Alex

            Comment


              #7
              For presence detection I recommend Bluetooth Low Energy tracking beacons. Awesome new mcsMQTT Feature for Geofencing when running Windows 10 - HomeSeer Message Board

              This is not trying to track the BLE in a phone or similar which intentionally try to mask themselves for security, but uses beacons that advertise their presence. Standard beacons do about 30 ft and you can get them to do much greater distance with particular products identified in the link above.

              Comment


                #8
                Originally posted by Michael McSharry View Post
                For presence detection I recommend Bluetooth Low Energy tracking beacons. Awesome new mcsMQTT Feature for Geofencing when running Windows 10 - HomeSeer Message Board

                This is not trying to track the BLE in a phone or similar which intentionally try to mask themselves for security, but uses beacons that advertise their presence. Standard beacons do about 30 ft and you can get them to do much greater distance with particular products identified in the link above.
                Michael:
                Quick question: Is this feature in your HS4 plugin the same as what is available in your HS3 plugin? I have yet to take the plunge into HS4. Thanks. Elliott

                Comment


                  #9
                  The HS3 plugin does BLE using ESP32 or RPi and does trilateration and Kalman filtering to identify position of a beacon. in essence it's objective is to detect where is beacon is located.

                  The HS4 plugin does BLE using the interface in the host computer to identify if a beacon is in range or out of range.

                  The HS4 setup is very simple. The HS3 setup is more involved with flashing of firmware. Once setup HS3 provides a rich plugin UI with visualizations. HS4 UI is simply a device for each beacon from which event triggers can be used.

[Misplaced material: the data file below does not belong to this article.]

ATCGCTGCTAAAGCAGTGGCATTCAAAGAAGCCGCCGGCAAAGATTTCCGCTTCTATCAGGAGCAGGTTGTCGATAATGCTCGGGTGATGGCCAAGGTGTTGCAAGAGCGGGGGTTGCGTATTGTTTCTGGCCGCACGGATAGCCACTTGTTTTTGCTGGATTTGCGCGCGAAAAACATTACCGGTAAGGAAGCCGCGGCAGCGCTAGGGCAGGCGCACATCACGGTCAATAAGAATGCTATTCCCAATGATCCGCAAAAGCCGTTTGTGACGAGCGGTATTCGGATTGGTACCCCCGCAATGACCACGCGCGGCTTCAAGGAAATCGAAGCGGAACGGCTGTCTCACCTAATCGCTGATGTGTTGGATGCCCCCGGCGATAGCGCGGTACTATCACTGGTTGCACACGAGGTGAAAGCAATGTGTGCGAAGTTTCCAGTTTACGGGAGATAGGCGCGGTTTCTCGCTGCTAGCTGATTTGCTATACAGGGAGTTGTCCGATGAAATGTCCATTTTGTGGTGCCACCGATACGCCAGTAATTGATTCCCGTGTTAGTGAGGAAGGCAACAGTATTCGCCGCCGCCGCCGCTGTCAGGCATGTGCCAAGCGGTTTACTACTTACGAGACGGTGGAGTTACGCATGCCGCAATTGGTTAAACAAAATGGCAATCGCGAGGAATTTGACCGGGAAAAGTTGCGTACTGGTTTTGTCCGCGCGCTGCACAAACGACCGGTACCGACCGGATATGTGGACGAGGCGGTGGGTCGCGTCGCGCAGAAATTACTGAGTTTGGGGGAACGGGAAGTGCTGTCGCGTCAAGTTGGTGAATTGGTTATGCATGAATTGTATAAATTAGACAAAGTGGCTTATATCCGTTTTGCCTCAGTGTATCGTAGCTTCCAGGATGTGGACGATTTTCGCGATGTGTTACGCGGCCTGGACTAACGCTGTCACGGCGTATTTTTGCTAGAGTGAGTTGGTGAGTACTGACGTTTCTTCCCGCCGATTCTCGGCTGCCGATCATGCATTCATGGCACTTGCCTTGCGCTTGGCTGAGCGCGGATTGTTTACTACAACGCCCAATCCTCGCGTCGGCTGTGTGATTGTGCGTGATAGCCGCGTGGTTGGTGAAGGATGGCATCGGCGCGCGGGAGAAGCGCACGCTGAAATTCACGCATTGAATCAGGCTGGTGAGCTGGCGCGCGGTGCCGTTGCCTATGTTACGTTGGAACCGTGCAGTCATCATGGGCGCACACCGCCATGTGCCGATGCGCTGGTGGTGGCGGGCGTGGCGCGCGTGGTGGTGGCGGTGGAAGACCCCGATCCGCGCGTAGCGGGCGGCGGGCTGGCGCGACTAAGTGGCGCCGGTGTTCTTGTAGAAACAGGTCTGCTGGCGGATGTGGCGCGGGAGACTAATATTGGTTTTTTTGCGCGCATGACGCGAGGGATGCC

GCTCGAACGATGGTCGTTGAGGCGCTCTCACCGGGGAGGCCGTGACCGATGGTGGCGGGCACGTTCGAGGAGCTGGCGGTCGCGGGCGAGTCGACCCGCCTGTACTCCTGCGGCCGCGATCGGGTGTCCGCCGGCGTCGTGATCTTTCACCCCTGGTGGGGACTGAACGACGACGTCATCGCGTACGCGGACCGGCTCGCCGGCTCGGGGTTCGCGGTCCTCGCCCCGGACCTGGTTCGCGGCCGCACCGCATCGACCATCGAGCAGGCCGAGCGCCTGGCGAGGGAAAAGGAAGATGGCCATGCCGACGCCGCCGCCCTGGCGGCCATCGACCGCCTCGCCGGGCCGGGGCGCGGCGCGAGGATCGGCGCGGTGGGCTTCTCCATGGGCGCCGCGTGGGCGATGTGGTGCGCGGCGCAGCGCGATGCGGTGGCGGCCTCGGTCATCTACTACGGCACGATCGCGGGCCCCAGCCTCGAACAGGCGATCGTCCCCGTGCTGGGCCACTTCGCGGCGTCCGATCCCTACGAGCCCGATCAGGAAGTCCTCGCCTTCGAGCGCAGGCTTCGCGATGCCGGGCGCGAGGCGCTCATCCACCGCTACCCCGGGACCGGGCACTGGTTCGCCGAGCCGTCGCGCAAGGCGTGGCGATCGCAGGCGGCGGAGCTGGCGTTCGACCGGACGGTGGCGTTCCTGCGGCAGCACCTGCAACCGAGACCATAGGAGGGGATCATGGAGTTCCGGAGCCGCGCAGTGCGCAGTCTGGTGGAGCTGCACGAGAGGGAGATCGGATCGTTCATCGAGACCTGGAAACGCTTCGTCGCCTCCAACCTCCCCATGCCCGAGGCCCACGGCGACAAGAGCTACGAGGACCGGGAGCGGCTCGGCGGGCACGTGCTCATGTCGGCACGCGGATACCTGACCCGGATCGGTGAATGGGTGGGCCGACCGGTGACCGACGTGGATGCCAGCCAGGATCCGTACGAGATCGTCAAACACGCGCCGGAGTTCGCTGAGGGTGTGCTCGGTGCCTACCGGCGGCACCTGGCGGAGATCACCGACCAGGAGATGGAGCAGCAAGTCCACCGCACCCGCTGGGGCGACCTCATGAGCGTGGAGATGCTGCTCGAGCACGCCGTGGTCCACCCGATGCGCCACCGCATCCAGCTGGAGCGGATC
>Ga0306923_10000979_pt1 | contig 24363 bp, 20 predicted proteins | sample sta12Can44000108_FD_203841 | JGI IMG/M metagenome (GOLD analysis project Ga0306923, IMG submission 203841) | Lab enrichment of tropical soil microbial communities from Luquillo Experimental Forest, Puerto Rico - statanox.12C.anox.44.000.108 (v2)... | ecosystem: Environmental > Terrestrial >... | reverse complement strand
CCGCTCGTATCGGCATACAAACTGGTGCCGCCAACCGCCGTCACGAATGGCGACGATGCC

Comment


                    #10
                    Originally posted by Michael McSharry View Post
                    The HS3 plugin does BLE using ESP32 or RPi and does trilateration and Kalman filtering to identify position of a beacon. in essence it's objective is to detect where is beacon is located.

                    The HS4 plugin does BLE using the interface in the host computer to identify if a beacon is in range or out of range.

                    The HS4 setup is very simple. The HS3 setup is more involved with flashing of firmware. Once setup HS3 provides a rich plugin UI with visualizations. HS4 UI is simply a device for each beacon from which event triggers can be used.
                    Thanks. You've given me another reason to upgrade.

                    Comment


                      #11
                      Originally posted by Michael McSharry View Post
                      The HS3 plugin does BLE using ESP32 or RPi and does trilateration and Kalman filtering to identify position of a beacon. in essence it's objective is to detect where is beacon is located.

                      The HS4 plugin does BLE using the interface in the host computer to identify if a beacon is in range or out of range.

                      The HS4 setup is very simple. The HS3 setup is more involved with flashing of firmware. Once setup HS3 provides a rich plugin UI with visualizations. HS4 UI is simply a device for each beacon from which event triggers can be used.
                      Michael:
                      I upgraded to HS4 and purchased the TrendNet Bluetooth USB receiver and the Feasybeacon. However, I am not finding it so straightforward to get this running with HS4 and your mcsMQTT plugin. The transmitter and receiver seem to be working. I have set the plugin to discover the beacon, but I do not see anywhere that it has done so. Does the plugin create a device somewhere, because I cannot find it? Help would be appreciated. Thanks, Elliott

                      Comment


                        #12
                        You should open up a thread on the HS4 mcsMQTT forum for support of that plugin. For general guidance look at Section 12.6.1 of mcsMQTT.pdf. For specific guidance then debug output, screenshots or specific information will be needed.